Business Optimism Falls as Costs Rise, Manufacturing Output Contracts, Activity Index Posts Back-to-
Business Optimism Drops As Costs Rise
Fewer companies are reporting increasing sales, profits and wages as perceptions rise among business owners that the United States can't avoid falling into a recession, a business trade group reported.
Nearly half of the respondents surveyed by the National Association of Business Economics in July said a recession is more likely than not over the next 12 months, compared to 13% who held that view in the April survey, the group's Business Conditions Survey Chair Jan Hogrefe said in a statement on Monday.
“Rising materials and labor costs are squeezing profit margins at many firms,” said Hogrefe, chief economist at aerospace company Boeing. “The July survey shows more firms reporting declining profit margins than rising margins for the first time since the October 2020 survey.”
Nearly half of respondents reported rising sales in the second quarter of 2022, a drop of 14 percentage points from the share of respondents reporting increasing sales in April, according to the report. The share of respondents reporting climbing profits declined to 22% from the 26% in the April survey.
“A majority of surveyed firms still reports rising sales, but that share declined sharply from last quarter," Julia Coronado, founder and president of the National Association of Business Economics, said in the statement.
Respondents reported that increased cost pressures, higher interest rates, rising COVID-19 cases and supply chain disruptions were the biggest risks to their businesses.
Manufacturing Output Contracts
Another broad indicator of business and manufacturing activity in the United States, S&P Global’s U.S. Composite Purchasing Managers Index, contracted for the first time in about two years in July as a slowdown in service businesses outweighed modest growth in manufacturing.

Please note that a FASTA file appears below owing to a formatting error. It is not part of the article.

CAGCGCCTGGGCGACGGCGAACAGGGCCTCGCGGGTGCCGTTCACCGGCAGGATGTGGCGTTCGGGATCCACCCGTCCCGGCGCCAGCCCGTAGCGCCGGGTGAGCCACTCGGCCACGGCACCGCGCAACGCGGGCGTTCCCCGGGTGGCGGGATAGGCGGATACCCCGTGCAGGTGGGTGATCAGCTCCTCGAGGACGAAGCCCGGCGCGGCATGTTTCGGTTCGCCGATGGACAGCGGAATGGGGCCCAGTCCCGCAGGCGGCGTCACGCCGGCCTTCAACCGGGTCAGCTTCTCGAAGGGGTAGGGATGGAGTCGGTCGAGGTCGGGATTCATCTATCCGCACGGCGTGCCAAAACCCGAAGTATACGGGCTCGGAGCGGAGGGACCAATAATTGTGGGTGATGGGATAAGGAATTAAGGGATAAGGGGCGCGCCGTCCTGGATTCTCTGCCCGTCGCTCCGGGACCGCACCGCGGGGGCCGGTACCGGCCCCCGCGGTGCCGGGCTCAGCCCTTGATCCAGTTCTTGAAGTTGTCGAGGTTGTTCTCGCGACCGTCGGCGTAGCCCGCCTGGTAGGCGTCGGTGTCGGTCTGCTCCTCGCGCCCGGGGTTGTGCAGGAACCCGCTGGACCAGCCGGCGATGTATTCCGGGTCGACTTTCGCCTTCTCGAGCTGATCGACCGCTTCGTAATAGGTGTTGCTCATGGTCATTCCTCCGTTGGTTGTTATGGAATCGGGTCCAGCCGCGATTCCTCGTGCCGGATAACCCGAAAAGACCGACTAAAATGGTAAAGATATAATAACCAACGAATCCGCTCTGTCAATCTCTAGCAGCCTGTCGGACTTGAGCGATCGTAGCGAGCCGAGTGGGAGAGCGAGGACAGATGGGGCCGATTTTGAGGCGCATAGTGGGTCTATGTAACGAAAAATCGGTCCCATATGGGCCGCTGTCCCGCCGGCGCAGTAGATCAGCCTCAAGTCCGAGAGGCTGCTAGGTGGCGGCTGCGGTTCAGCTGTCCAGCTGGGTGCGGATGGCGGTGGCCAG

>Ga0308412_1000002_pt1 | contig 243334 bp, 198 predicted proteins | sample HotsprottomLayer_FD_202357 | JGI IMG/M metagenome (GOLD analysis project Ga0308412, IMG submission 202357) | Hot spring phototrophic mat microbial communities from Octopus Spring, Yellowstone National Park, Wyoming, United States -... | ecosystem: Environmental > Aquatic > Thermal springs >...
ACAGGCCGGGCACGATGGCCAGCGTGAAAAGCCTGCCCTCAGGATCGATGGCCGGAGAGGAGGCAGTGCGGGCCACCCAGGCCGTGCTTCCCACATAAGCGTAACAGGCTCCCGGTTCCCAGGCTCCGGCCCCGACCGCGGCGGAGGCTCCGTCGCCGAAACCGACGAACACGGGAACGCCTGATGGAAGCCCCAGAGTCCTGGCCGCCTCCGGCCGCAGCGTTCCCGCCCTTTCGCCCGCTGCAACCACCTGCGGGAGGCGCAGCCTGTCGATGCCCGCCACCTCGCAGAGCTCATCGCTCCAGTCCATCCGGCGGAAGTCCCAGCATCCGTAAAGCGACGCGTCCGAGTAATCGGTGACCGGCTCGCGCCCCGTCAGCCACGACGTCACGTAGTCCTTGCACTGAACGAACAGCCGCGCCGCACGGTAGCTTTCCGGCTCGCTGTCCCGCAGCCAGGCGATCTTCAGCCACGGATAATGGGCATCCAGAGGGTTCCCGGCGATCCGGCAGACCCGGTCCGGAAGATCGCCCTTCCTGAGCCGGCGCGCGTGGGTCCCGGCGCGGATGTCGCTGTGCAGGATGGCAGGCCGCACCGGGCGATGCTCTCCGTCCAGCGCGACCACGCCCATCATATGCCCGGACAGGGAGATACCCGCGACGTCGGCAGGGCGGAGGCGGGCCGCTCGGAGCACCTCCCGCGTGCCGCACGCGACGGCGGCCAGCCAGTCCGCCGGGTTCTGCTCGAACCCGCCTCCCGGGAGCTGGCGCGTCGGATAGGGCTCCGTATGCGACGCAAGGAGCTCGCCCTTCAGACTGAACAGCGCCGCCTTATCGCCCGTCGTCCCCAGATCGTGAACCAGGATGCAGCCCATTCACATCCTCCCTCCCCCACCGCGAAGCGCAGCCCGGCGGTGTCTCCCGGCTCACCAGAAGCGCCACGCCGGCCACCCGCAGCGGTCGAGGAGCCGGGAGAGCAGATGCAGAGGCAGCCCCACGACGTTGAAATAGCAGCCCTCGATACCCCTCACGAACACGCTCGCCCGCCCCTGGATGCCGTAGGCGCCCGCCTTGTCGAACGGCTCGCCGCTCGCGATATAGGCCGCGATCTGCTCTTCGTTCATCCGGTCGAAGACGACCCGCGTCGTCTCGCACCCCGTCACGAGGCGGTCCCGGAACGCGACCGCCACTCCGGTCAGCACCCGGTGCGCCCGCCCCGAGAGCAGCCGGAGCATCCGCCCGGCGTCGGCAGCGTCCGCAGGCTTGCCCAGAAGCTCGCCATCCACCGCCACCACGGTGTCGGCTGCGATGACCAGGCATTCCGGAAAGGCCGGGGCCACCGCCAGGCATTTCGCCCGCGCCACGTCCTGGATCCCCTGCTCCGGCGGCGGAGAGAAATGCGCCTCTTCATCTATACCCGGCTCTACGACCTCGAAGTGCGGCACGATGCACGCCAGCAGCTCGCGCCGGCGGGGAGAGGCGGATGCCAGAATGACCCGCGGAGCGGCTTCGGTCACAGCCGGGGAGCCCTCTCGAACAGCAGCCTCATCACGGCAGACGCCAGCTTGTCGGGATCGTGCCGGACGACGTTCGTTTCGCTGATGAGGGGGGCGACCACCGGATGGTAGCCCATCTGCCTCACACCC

The U.S. Composite PMI tumbled far more than expected to 47.5 this month from a final reading of 52.3 in June, according to S&P’s preliminary, or “flash” PMI report for the United States.
The decline signaled the steepest a loss of economic momentum across the nation since 2009 — outside of the early 2020 COVID-19 lockdowns — when the global economy was recovering from the Great Recession, the rating agency said in a statement.
The rate of decline was the sharpest since the onset of the pandemic in May 2020, as both manufacturers and service providers reported subdued demand, S&P reported.
“The preliminary PMI data for July point to a worrying deterioration in the economy,” Chief Business Economist Chris Williamson said in the statement. “Excluding pandemic lockdown months, output is falling at a rate not seen since 2009 amid the global financial crisis.”
Activity Index Posts Back-to-Back Drops
The Federal Reserve Bank of Chicago’s National Activity Index reported its first back-to-back monthly decline since the pandemic started in early 2020.
The index, which analyzes data from 85 indicators from production and income to personal consumption, housing and business sales, order and inventories, held at a negative 0.19 in June, unchanged from the May rate, according to a statement from the Chicago Fed.
Forty-one of the 85 indicators made positive contributions to the the index in June, while 44 made negative contributions. Forty-one indicators improved from May to June, while 42 indicators deteriorated and two were unchanged, according to the index, which was compiled using data available as of July 21.
The indicators measuring production, personal consumption and housing were negative, dragging down the overall index in June and outweighing slight positive contributions from sales, orders, inventories and employment-related measures. The contribution of the personal consumption and housing category was minus 0.06 in June, a slight uptick from the negative 0.08 recorded in May.